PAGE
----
Answer: Your fury is understandable, but it’s not a given your brother-in-law got bad advice. It could well be that the attorneys counseled him about his options for caring for his special-needs daughter, and he simply ignored them. Given his long history of ignoring his daughter and her needs, that wouldn’t be surprising.

Thursday’s need-to-know money news

Today’s top story: How not to inherit Mom’s timeshare. Also in the news: Why bundling insurance doesn’t automatically mean savings, why your financial advisor has a financial advisor, and 12 documents to prepare now for your heirs.

How Not to Inherit Mom’s Timeshare
Limiting liability.

Will You Save Money Bundling Insurance? Not Always
When bundling isn’t saving.

Why Your Financial Advisor Has a Financial Advisor
Even experts need experts.

12 Documents to Prepare Now for Your Heirs
Making a difficult time easier.

How not to inherit mom’s timeshare

Timeshare owners James and Barbara Ruh enjoy their annual vacations in Hawaii, but they don’t want their daughters to be obligated to take over the contracts when they die. So the Ruhs, who are attorneys with offices in Santa Barbara, California, and Edwards, Colorado, created a trust to hold their timeshare interests.

The daughters, who are co-trustees with their parents, can keep the timeshares, sell them or abandon them after the parents’ deaths, Barbara Ruh says. The trust is designed to prevent the timeshare resort developer from going after their daughters for any unpaid or ongoing costs.

“If our daughters do not want the timeshares, they will not be liable individually for any fees,” Ruh says.

In my latest for the Associated Press, a variety of options to assure nobody’s getting an obligation they don’t want.

Thursday’s need-to-know money news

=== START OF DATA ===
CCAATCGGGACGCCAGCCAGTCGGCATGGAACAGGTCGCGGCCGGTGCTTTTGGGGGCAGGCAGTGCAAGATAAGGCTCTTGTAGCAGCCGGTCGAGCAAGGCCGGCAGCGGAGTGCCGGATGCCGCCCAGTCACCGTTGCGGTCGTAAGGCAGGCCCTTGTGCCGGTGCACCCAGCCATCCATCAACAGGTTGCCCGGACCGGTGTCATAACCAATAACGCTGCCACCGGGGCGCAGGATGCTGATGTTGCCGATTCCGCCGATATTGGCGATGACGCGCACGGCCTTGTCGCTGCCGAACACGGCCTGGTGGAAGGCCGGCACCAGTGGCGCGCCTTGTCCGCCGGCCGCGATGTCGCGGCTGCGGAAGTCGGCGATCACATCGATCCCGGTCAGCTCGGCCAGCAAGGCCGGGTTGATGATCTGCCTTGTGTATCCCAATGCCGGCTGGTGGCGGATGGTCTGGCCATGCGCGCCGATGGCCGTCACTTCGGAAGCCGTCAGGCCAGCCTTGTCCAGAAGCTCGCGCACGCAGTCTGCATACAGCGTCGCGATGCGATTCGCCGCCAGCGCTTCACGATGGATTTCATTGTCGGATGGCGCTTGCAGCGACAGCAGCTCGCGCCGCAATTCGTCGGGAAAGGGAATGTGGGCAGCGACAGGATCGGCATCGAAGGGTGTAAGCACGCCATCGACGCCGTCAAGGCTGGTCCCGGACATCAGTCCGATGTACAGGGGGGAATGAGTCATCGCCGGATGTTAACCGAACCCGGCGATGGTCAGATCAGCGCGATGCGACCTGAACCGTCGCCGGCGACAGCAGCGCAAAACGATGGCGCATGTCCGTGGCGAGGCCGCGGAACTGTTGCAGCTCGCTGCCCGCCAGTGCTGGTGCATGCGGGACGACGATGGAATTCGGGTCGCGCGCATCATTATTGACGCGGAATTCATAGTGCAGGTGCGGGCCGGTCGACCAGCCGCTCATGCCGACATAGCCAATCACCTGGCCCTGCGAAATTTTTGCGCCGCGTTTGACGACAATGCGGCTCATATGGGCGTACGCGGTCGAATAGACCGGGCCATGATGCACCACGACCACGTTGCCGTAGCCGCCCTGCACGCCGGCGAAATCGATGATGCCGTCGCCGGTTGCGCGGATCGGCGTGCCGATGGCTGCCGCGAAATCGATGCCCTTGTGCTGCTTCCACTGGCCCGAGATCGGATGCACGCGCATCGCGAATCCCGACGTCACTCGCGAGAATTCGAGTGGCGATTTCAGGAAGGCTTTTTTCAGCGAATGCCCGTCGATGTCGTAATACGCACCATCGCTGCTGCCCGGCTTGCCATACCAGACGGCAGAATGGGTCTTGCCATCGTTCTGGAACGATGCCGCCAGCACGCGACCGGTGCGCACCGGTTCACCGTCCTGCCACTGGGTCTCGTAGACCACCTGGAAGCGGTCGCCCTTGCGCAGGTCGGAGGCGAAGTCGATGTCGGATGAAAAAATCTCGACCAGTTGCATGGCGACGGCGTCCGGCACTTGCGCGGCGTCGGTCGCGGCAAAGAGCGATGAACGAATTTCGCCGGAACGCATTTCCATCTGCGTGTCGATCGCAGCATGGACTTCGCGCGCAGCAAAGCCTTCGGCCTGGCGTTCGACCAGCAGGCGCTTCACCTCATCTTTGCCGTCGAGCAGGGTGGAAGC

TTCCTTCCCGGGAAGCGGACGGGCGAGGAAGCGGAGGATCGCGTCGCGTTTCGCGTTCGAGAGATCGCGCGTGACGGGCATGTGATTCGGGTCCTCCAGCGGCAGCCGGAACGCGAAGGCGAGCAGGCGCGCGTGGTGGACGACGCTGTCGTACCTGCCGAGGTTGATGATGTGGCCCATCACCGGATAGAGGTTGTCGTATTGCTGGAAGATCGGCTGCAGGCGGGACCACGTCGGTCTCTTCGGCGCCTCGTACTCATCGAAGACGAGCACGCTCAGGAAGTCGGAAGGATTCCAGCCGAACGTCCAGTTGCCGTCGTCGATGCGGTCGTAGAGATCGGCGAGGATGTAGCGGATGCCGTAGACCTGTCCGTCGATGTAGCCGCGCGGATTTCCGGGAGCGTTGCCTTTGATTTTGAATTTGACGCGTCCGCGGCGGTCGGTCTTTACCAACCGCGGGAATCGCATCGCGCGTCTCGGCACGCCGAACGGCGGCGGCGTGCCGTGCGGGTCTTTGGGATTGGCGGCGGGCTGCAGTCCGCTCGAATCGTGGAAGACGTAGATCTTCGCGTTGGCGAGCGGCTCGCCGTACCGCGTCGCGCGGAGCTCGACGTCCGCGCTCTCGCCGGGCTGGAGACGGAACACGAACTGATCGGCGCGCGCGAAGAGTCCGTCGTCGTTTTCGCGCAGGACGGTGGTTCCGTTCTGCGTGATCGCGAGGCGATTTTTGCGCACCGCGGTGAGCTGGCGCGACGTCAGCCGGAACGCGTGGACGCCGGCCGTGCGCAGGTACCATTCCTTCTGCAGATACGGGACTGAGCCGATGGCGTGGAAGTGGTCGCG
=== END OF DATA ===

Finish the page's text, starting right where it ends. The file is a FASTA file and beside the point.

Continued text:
Today’s top story: How to write a will that won’t trigger a family feud. Also in the news: Bundling insurance doesn’t always save money, Millennials are doing just fine with their finances, and deciding if you can afford to have kids.

How to Write a Will That Won’t Trigger a Family Feud
Keeping the peace during a difficult time.

Will You Save Money Bundling Insurance? Not Always
The pros and cons of bundles.

Don’t Believe the Hype About Millennials and Money
They’re doing just fine.

Are You Too Broke to Be a Parent?
Making important financial decisions.

How to write a will that won’t trigger a family feud

Creating an estate plan is a gift to the people you leave behind. By expressing your wishes, you’re trying to guide your loved ones at a difficult, emotional time.

All too often, though, well-meaning people do things destined to create discord, rancor and resentment among their heirs. What looks good on paper may play out disastrously in real life, says estate and trust attorney Marve Ann Alaimo, partner at Porter Wright Morris & Arthur in Naples, Florida.

“People want to think everybody will be nice and do right,” Alaimo says. “Human nature is not always that way.”

In my latest for the Associated Press, four things you can do to reduce the chances of family discord.